The humanities field incorporates a wide variety of disciplines, all of which are related to human culture. Courses explore the wide range of human interactions and behavior. Humanities programs are commonly found in liberal arts schools, although classes are also available at community colleges and even technical universities. As noted by WorldWideLearn, humanities students benefit from excellent written and oral communication skills.
Philosophy and religion courses study the basic "human" questions that have been asked throughout history. Philosophy questions the reasons for human thought and analyzes human activity. Religion and theology explore the origins of human existence, moving beyond the physical realm of the hard sciences. Both subjects also question morality, as well as the various ethical systems that have been developed throughout history.
Literature and language courses explore the various means of human communication throughout history and in contemporary times. Literature courses usually involve reading and analyzing various works, such as novels, plays and ancient forms of literature like Greek tragedy. Students analyze the author's intent in the books and explore various themes in the stories.
Language courses may study the history and origins of languages or the structure of a particular language. Courses may also discuss new movements in modern linguistics, such as computer language.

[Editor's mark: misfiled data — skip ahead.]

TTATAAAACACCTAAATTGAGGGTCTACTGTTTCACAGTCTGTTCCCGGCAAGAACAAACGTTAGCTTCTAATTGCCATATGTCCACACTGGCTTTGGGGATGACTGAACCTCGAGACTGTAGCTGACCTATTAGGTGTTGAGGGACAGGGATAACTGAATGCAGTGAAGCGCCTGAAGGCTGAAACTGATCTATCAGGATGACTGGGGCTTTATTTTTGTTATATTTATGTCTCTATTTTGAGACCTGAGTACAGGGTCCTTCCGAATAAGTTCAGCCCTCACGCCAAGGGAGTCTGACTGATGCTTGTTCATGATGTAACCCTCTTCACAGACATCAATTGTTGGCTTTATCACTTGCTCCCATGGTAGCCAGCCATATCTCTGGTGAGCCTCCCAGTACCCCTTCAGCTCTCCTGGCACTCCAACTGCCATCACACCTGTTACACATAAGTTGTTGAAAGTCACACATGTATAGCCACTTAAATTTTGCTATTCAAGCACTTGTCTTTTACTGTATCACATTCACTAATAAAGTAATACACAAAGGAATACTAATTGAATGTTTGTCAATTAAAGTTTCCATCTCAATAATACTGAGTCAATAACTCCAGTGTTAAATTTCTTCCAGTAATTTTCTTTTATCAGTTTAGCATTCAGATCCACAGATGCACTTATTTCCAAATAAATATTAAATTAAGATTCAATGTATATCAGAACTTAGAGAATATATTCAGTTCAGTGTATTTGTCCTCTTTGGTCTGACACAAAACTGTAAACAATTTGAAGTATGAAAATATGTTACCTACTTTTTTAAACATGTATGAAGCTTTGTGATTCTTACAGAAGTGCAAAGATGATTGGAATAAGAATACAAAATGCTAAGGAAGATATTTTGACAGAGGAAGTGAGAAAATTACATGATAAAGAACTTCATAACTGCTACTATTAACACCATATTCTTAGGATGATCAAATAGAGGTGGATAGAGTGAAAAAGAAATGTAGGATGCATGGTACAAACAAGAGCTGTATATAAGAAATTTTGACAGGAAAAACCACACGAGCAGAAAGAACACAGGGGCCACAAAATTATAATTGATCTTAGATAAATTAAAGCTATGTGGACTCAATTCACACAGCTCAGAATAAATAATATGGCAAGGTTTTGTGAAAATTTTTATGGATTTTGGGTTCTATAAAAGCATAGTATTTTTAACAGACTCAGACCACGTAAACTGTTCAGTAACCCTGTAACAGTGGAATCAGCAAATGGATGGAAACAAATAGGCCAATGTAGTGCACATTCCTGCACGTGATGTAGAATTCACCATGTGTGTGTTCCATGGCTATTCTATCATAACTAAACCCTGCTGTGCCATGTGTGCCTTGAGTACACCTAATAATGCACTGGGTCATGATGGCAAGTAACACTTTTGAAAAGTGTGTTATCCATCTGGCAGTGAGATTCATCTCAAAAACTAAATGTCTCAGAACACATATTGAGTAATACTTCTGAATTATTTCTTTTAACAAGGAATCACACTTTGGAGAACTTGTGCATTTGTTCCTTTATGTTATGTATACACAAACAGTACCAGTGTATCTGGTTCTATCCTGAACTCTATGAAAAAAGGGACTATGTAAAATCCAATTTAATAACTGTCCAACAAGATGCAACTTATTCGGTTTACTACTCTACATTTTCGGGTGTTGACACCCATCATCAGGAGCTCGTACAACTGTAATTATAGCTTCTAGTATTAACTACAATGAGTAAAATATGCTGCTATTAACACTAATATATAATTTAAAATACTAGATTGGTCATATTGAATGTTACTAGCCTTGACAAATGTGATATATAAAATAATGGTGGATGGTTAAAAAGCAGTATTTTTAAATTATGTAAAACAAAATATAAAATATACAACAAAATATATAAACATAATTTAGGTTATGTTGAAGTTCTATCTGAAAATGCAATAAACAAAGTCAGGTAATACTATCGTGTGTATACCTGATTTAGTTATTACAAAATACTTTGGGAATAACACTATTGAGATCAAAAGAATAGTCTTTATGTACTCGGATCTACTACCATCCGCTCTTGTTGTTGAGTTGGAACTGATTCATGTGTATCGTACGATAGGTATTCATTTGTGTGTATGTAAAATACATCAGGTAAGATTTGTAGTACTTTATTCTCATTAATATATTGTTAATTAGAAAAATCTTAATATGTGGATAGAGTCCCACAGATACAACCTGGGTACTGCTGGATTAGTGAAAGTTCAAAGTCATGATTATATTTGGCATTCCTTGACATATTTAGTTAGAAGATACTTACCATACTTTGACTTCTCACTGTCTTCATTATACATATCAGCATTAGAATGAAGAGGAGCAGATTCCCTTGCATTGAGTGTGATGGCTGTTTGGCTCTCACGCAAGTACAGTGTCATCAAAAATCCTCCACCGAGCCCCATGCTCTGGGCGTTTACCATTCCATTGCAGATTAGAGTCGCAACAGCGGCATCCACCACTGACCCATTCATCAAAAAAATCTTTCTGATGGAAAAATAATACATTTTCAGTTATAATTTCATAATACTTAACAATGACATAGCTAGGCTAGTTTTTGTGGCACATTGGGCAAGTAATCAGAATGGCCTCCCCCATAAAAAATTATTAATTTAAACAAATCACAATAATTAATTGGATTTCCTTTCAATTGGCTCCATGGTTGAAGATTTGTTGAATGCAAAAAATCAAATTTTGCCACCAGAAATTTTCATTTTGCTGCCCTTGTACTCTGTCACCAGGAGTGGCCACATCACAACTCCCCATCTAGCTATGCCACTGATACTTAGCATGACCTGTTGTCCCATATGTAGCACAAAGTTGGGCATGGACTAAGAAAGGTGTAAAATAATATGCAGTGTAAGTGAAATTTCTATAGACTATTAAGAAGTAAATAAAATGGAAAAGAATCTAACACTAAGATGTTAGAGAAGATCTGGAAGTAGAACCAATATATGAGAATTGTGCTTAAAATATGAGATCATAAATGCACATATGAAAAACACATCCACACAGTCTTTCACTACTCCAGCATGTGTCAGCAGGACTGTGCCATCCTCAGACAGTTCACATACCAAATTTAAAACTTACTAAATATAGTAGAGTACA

Courses in the fine arts are also considered part of the humanities field, since they offer insights into the various types of human expression. Music, art, film and theater courses are all part of the humanities as well.
Courses in art criticism explore different art forms and their appeal to a specific audience. Fine arts courses may also be historical in nature and focus on how a particular art formed has developed throughout the centuries.
Courses in history and anthropology are also part of a typical humanities curriculum. These classes explore the rise and fall of various cultures throughout the ages in an attempt to interpret human action and political development. Sub-topics in these courses may include classes in politics, archaeology, sociology, government and economics.
As noted by Mass Humanities, the approach of the humanities field differs from a purely quantitative method and tends to be more interpretive, historical and speculative than the more numerical, fact-based social sciences.
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